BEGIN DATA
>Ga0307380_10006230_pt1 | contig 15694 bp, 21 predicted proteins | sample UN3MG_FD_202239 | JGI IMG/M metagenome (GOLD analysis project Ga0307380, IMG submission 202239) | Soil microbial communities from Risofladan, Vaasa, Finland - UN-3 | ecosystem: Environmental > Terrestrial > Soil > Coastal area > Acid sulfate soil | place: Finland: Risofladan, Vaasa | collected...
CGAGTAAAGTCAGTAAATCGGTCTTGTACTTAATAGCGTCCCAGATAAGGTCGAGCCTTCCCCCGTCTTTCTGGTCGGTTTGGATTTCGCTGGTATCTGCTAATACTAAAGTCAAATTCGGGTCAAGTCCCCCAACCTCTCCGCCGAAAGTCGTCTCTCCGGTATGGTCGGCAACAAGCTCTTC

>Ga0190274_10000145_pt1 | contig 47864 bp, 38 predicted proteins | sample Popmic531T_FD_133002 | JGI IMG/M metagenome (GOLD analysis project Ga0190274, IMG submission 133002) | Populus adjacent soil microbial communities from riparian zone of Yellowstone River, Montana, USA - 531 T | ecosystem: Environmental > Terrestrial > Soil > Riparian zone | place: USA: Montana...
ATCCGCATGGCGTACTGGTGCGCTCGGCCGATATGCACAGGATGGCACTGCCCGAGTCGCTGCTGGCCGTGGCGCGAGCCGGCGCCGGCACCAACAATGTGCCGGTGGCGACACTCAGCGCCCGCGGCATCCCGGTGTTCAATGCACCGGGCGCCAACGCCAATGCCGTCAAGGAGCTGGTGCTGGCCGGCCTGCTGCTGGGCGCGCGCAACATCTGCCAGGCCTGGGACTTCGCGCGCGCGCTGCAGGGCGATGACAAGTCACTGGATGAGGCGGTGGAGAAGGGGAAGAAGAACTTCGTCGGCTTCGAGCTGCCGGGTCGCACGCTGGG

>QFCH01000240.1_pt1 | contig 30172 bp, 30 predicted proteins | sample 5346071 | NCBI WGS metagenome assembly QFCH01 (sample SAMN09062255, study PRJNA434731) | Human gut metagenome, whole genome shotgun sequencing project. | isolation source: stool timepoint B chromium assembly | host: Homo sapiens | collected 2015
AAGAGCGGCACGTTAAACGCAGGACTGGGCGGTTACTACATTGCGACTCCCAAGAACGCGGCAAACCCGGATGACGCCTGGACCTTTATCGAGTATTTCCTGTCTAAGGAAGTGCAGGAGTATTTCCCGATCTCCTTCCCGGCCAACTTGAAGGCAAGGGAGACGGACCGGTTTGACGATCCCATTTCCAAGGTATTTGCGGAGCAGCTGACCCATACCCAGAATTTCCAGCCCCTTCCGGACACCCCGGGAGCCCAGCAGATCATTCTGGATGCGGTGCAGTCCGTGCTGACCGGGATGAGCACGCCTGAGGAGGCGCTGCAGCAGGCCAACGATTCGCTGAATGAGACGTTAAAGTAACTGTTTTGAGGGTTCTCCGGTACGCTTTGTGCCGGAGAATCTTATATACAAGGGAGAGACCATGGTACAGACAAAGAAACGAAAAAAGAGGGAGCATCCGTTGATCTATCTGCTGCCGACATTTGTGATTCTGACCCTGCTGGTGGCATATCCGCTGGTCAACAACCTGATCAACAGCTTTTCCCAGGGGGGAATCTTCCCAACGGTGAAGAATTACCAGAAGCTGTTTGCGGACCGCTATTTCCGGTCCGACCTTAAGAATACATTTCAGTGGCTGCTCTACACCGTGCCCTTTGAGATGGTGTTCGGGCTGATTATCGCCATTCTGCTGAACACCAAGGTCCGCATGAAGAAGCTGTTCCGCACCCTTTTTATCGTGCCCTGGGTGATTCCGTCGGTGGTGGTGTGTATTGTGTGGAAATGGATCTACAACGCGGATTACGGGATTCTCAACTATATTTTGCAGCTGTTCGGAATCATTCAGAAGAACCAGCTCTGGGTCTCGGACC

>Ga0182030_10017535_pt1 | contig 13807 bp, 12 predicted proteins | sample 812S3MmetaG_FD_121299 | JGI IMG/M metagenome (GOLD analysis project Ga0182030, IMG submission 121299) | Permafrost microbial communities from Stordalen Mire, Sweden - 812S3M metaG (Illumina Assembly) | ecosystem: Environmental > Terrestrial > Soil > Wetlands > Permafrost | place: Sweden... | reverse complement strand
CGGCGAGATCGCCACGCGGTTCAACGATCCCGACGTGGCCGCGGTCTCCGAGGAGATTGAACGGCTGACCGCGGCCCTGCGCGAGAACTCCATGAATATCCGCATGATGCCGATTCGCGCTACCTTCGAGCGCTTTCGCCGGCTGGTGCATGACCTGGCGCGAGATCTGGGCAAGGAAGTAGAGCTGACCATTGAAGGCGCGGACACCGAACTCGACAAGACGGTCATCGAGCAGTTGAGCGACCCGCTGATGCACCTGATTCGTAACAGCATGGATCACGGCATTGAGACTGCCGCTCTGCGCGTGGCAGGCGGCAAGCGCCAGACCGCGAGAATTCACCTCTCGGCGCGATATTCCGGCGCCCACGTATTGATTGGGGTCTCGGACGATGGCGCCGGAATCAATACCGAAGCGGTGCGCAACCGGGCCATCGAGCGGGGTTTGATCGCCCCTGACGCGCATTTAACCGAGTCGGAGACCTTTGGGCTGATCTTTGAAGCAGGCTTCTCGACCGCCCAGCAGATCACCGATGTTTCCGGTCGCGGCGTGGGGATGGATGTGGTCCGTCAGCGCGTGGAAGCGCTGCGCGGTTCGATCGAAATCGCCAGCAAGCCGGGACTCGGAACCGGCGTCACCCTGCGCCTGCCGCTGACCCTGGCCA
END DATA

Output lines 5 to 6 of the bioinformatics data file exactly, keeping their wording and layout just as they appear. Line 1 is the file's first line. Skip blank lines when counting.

>QFCH01000240.1_pt1 | contig 30172 bp, 30 predicted proteins | sample 5346071 | NCBI WGS metagenome assembly QFCH01 (sample SAMN09062255, study PRJNA434731) | Human gut metagenome, whole genome shotgun sequencing project. | isolation source: stool timepoint B chromium assembly | host: Homo sapiens | collected 2015
AAGAGCGGCACGTTAAACGCAGGACTGGGCGGTTACTACATTGCGACTCCCAAGAACGCGGCAAACCCGGATGACGCCTGGACCTTTATCGAGTATTTCCTGTCTAAGGAAGTGCAGGAGTATTTCCCGATCTCCTTCCCGGCCAACTTGAAGGCAAGGGAGACGGACCGGTTTGACGATCCCATTTCCAAGGTATTTGCGGAGCAGCTGACCCATACCCAGAATTTCCAGCCCCTTCCGGACACCCCGGGAGCCCAGCAGATCATTCTGGATGCGGTGCAGTCCGTGCTGACCGGGATGAGCACGCCTGAGGAGGCGCTGCAGCAGGCCAACGATTCGCTGAATGAGACGTTAAAGTAACTGTTTTGAGGGTTCTCCGGTACGCTTTGTGCCGGAGAATCTTATATACAAGGGAGAGACCATGGTACAGACAAAGAAACGAAAAAAGAGGGAGCATCCGTTGATCTATCTGCTGCCGACATTTGTGATTCTGACCCTGCTGGTGGCATATCCGCTGGTCAACAACCTGATCAACAGCTTTTCCCAGGGGGGAATCTTCCCAACGGTGAAGAATTACCAGAAGCTGTTTGCGGACCGCTATTTCCGGTCCGACCTTAAGAATACATTTCAGTGGCTGCTCTACACCGTGCCCTTTGAGATGGTGTTCGGGCTGATTATCGCCATTCTGCTGAACACCAAGGTCCGCATGAAGAAGCTGTTCCGCACCCTTTTTATCGTGCCCTGGGTGATTCCGTCGGTGGTGGTGTGTATTGTGTGGAAATGGATCTACAACGCGGATTACGGGATTCTCAACTATATTTTGCAGCTGTTCGGAATCATTCAGAAGAACCAGCTCTGGGTCTCGGACC